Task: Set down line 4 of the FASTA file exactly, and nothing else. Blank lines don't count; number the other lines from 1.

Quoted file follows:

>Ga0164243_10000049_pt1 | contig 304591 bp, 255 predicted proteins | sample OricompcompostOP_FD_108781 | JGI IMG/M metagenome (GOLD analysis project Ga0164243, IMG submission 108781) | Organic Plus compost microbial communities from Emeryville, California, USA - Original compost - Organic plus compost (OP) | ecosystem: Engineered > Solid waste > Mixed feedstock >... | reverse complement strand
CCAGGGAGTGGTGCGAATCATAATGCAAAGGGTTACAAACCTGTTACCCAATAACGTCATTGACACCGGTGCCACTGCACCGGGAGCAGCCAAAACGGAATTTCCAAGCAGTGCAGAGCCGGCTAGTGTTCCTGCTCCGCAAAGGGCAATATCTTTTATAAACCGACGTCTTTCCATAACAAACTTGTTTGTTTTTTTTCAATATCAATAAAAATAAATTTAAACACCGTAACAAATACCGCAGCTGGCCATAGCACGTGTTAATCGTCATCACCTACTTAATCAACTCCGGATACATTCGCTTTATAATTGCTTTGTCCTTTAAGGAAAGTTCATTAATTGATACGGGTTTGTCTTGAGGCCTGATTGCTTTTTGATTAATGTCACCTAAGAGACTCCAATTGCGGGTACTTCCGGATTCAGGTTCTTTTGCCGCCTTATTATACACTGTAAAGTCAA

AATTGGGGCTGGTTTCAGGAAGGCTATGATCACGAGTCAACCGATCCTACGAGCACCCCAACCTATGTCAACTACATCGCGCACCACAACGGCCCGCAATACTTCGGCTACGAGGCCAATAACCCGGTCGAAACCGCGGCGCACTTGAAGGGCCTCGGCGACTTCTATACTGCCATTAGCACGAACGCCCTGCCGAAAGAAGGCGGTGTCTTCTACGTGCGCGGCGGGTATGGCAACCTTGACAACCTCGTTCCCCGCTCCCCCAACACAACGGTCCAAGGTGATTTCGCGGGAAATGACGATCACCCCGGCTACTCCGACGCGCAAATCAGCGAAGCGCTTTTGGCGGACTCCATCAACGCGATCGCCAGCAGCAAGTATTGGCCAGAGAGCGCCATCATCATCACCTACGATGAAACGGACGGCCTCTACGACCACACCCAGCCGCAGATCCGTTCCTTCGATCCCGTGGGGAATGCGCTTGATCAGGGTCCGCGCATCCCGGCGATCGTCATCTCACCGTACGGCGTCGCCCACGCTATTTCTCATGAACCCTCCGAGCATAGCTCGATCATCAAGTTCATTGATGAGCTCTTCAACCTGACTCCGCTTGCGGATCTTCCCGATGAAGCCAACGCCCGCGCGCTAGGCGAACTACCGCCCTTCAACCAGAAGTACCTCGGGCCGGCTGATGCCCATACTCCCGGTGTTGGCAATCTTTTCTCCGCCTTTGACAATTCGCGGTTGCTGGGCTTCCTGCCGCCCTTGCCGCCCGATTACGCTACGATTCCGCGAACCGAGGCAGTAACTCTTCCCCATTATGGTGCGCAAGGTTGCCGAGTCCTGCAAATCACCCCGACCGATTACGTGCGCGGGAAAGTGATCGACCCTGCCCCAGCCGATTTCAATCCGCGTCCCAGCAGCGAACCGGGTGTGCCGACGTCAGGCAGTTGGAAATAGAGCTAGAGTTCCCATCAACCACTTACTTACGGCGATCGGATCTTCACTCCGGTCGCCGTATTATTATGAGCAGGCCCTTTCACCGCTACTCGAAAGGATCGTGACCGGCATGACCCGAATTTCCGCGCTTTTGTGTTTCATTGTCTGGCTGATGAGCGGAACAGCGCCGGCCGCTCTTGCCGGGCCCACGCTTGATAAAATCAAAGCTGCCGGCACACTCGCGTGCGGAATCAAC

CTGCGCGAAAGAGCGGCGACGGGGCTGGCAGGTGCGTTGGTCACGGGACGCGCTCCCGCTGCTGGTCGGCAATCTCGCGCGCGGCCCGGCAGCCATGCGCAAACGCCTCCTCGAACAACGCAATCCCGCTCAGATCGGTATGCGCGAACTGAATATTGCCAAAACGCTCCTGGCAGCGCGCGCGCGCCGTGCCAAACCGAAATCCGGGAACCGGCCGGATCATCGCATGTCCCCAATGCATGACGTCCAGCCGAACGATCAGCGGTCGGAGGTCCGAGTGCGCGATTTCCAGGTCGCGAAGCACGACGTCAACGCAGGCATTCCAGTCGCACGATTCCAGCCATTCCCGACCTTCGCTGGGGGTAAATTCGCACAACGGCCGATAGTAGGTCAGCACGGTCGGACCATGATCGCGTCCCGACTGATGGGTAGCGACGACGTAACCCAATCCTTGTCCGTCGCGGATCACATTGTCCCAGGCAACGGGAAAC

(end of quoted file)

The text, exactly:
CTGCGCGAAAGAGCGGCGACGGGGCTGGCAGGTGCGTTGGTCACGGGACGCGCTCCCGCTGCTGGTCGGCAATCTCGCGCGCGGCCCGGCAGCCATGCGCAAACGCCTCCTCGAACAACGCAATCCCGCTCAGATCGGTATGCGCGAACTGAATATTGCCAAAACGCTCCTGGCAGCGCGCGCGCGCCGTGCCAAACCGAAATCCGGGAACCGGCCGGATCATCGCATGTCCCCAATGCATGACGTCCAGCCGAACGATCAGCGGTCGGAGGTCCGAGTGCGCGATTTCCAGGTCGCGAAGCACGACGTCAACGCAGGCATTCCAGTCGCACGATTCCAGCCATTCCCGACCTTCGCTGGGGGTAAATTCGCACAACGGCCGATAGTAGGTCAGCACGGTCGGACCATGATCGCGTCCCGACTGATGGGTAGCGACGACGTAACCCAATCCTTGTCCGTCGCGGATCACATTGTCCCAGGCAACGGGAAAC